About

Meet Katie Brandt

I am a speaker, advocate, educator and coach in the areas of caregiving, dementia care and the impact of dementia on families. I have spoken at hospitals, conferences, colleges, community centers, state legislative sessions and on Capitol Hill. Each talk and presentation integrates professional expertise and evidence-informed curricula with the lived experience, empowering the authentic voice of caregivers and persons living with Alzheimer’s, FTD and related dementias.

My professional background began with leadership in the non-profit sector. A master’s degree from the Heller School for Social Policy led me to advocacy and program management in the child welfare industry. I was confident that my professional trajectory was set, unaware that my personal life was about to navigate for a new course.

My husband, Mike, and I were just 29 years old when he was diagnosed with behavioral variant Frontotemporal Dementia (FTD), a progressive neurological disorder with no known treatment or cure. Our son, Noah, was about to celebrate his first birthday. At a time of growth, our family would learn to live with loss. Four days after my husband received this terminal diagnosis, my mother died unexpectedly from a heart attack in her sleep. She was 58. Seventeen days after her passing, my father was diagnosed with Alzheimer’s Disease. He was 59.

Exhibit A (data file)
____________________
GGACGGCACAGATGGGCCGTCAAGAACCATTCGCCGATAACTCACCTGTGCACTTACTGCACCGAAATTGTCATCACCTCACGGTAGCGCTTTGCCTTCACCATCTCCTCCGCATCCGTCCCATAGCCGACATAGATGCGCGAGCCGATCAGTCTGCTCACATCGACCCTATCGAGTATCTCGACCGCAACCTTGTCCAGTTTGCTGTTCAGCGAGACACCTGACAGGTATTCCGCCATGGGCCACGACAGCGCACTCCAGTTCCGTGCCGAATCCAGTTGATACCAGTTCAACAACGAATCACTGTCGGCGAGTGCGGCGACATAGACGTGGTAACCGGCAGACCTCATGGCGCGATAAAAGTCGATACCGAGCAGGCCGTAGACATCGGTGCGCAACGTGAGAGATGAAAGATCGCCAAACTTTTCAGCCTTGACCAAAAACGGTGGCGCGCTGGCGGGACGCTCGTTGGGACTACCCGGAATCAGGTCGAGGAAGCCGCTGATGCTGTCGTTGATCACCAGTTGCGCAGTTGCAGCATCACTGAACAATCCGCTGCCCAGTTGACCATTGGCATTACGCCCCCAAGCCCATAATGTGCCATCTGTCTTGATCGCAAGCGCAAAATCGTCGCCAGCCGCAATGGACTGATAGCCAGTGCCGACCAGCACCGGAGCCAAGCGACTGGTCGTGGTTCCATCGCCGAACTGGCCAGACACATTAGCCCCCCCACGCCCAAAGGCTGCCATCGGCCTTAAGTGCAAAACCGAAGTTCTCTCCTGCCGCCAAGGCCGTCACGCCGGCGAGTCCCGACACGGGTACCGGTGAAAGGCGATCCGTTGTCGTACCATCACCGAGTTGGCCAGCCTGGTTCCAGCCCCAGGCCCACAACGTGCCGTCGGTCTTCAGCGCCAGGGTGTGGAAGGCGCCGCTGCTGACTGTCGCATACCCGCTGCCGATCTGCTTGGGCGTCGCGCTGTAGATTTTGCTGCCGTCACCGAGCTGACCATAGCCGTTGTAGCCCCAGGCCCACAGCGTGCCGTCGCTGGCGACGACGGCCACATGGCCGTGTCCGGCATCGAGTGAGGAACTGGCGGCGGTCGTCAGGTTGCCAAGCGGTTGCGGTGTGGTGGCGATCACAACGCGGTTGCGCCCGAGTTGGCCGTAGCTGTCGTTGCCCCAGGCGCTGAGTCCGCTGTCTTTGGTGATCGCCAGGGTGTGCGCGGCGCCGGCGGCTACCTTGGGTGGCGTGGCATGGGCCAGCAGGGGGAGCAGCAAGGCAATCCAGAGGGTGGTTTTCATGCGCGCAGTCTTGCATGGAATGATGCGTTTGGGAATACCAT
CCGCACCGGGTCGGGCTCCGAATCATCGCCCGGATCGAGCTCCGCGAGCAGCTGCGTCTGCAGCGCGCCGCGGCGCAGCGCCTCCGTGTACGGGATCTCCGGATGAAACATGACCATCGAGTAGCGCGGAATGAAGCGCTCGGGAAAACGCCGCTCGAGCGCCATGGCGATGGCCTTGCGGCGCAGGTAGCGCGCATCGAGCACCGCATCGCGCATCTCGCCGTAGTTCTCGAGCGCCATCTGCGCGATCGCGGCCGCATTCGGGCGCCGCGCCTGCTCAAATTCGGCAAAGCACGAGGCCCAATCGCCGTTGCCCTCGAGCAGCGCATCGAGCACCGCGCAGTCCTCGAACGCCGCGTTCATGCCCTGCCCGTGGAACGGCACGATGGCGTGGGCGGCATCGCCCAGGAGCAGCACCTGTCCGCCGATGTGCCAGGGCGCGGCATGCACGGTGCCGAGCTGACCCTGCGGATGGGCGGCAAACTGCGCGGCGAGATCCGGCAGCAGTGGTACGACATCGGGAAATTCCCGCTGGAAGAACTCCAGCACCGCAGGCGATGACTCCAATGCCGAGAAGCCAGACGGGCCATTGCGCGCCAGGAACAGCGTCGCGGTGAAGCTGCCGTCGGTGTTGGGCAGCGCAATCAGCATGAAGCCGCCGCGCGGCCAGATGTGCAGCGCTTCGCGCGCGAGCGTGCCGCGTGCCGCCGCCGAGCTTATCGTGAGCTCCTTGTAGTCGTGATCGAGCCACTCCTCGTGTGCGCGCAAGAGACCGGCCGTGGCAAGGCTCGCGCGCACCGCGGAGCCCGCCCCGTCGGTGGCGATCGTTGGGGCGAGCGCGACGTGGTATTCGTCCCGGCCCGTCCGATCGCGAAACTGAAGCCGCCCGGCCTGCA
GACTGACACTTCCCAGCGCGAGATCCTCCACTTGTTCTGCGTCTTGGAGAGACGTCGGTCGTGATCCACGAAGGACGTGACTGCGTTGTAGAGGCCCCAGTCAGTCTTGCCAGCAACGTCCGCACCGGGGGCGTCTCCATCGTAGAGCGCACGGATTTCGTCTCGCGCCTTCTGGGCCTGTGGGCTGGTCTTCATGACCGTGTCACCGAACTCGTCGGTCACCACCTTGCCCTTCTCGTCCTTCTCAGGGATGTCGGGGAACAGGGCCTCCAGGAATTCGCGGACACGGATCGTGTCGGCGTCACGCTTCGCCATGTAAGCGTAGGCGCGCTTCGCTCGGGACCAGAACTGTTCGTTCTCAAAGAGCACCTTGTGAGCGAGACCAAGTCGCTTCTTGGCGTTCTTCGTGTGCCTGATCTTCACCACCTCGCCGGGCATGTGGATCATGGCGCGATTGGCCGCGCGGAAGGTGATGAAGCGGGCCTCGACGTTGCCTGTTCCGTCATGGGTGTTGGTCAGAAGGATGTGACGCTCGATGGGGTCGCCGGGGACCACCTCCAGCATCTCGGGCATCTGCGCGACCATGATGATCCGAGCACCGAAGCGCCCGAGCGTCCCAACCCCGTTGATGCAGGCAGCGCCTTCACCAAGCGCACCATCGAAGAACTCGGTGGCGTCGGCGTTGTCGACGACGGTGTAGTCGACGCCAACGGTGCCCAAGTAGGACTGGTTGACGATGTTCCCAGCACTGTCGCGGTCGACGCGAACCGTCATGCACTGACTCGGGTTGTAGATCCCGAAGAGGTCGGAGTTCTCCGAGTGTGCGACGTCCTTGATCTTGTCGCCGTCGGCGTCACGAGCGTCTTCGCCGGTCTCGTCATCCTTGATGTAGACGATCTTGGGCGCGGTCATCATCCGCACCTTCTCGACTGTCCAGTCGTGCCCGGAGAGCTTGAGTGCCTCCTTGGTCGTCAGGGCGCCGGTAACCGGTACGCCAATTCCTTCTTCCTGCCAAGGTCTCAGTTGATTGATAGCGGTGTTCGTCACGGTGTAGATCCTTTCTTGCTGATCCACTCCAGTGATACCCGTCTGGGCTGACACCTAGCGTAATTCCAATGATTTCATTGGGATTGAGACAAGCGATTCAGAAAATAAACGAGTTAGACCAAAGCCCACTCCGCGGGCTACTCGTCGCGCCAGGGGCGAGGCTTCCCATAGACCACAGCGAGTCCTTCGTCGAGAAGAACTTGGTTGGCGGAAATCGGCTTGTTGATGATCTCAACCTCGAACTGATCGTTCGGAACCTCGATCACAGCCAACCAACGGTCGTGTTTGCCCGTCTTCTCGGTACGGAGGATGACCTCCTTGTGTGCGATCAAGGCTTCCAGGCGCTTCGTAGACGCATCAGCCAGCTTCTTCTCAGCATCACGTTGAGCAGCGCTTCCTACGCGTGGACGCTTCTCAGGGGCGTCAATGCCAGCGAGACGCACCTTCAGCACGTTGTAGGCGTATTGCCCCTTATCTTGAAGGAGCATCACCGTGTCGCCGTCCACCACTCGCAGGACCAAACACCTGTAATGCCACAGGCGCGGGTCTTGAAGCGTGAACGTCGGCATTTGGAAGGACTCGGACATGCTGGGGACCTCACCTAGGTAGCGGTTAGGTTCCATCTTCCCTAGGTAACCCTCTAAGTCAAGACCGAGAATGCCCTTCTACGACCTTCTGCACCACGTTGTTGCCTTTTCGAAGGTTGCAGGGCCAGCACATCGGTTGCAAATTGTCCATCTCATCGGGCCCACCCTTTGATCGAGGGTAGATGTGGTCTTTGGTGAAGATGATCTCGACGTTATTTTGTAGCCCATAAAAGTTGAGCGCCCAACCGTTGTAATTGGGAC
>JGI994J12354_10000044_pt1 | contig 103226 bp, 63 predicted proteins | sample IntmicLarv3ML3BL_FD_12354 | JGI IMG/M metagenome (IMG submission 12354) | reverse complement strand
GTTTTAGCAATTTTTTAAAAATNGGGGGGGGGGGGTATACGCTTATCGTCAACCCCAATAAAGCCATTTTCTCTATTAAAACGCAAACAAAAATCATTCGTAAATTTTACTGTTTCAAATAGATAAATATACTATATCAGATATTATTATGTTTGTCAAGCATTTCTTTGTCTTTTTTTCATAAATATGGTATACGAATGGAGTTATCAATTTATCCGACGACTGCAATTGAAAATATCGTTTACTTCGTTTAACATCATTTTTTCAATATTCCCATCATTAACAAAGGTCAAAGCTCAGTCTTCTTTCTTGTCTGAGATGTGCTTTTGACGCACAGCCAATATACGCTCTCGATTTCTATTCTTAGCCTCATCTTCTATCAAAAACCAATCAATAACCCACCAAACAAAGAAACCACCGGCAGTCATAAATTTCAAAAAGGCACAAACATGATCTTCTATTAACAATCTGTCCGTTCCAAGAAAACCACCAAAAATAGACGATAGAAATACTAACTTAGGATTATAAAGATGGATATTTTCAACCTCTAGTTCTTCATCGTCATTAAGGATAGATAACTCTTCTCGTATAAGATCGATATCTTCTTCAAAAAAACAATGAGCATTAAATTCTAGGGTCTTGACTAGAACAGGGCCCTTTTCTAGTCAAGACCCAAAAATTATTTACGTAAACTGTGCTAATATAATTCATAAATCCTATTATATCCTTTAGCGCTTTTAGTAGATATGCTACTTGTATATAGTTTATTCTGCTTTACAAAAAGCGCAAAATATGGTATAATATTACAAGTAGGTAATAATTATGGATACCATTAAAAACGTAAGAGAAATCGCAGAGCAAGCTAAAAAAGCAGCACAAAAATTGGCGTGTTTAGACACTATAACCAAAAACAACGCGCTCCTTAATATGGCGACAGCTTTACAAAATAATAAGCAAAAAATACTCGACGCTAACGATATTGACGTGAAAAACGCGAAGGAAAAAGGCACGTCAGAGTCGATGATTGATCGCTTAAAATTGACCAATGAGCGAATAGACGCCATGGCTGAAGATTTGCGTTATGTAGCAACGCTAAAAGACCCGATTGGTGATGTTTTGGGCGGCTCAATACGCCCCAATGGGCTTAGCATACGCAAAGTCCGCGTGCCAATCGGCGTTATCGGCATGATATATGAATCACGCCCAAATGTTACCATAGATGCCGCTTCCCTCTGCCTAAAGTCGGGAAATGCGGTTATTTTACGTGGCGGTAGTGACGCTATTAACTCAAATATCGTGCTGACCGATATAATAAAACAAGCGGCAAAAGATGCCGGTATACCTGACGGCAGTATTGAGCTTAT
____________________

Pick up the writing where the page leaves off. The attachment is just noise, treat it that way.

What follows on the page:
In the span of 21 days, my entire universe shifted. My identity of wife and daughter was now one of caregiver. I was experiencing grief over the loss of my mother while learning how to be a new mother myself. I was mourning the loss of the future I planned for with my husband. I left my career to meet the intense caregiving needs of my family. I lost my home to foreclosure, spent every dime of our retirement savings and benefitted from public assistance to make ends meet.

Dementia had an emotional, physical, financial and professional impact on my life. It redefined my identify. Yet, the origin story of my evolution is not exclusively one of loss. In 2012, when my husband passed away, I realized that I would not be able to move on. I could only move forward. The grief that I experienced created an incredible energy. I had to push that energy outward – into something positive – to make meaning out of our family’s journey. A new career trajectory emerged.

Today, I offer packaged and unique experiences for companies, organizations and patient advocacy groups to empower others with the knowledge and experience I have aquired along my journey. Whether it is training for professional staff, guidance for family caregivers, insight for clinicians or awareness for policy makers, my talks and trainings offer opportunities for healing and hope.

Contact me to find out how I can support your family, community or organization, learning new tools to live life with dementia while making space for love and joy.

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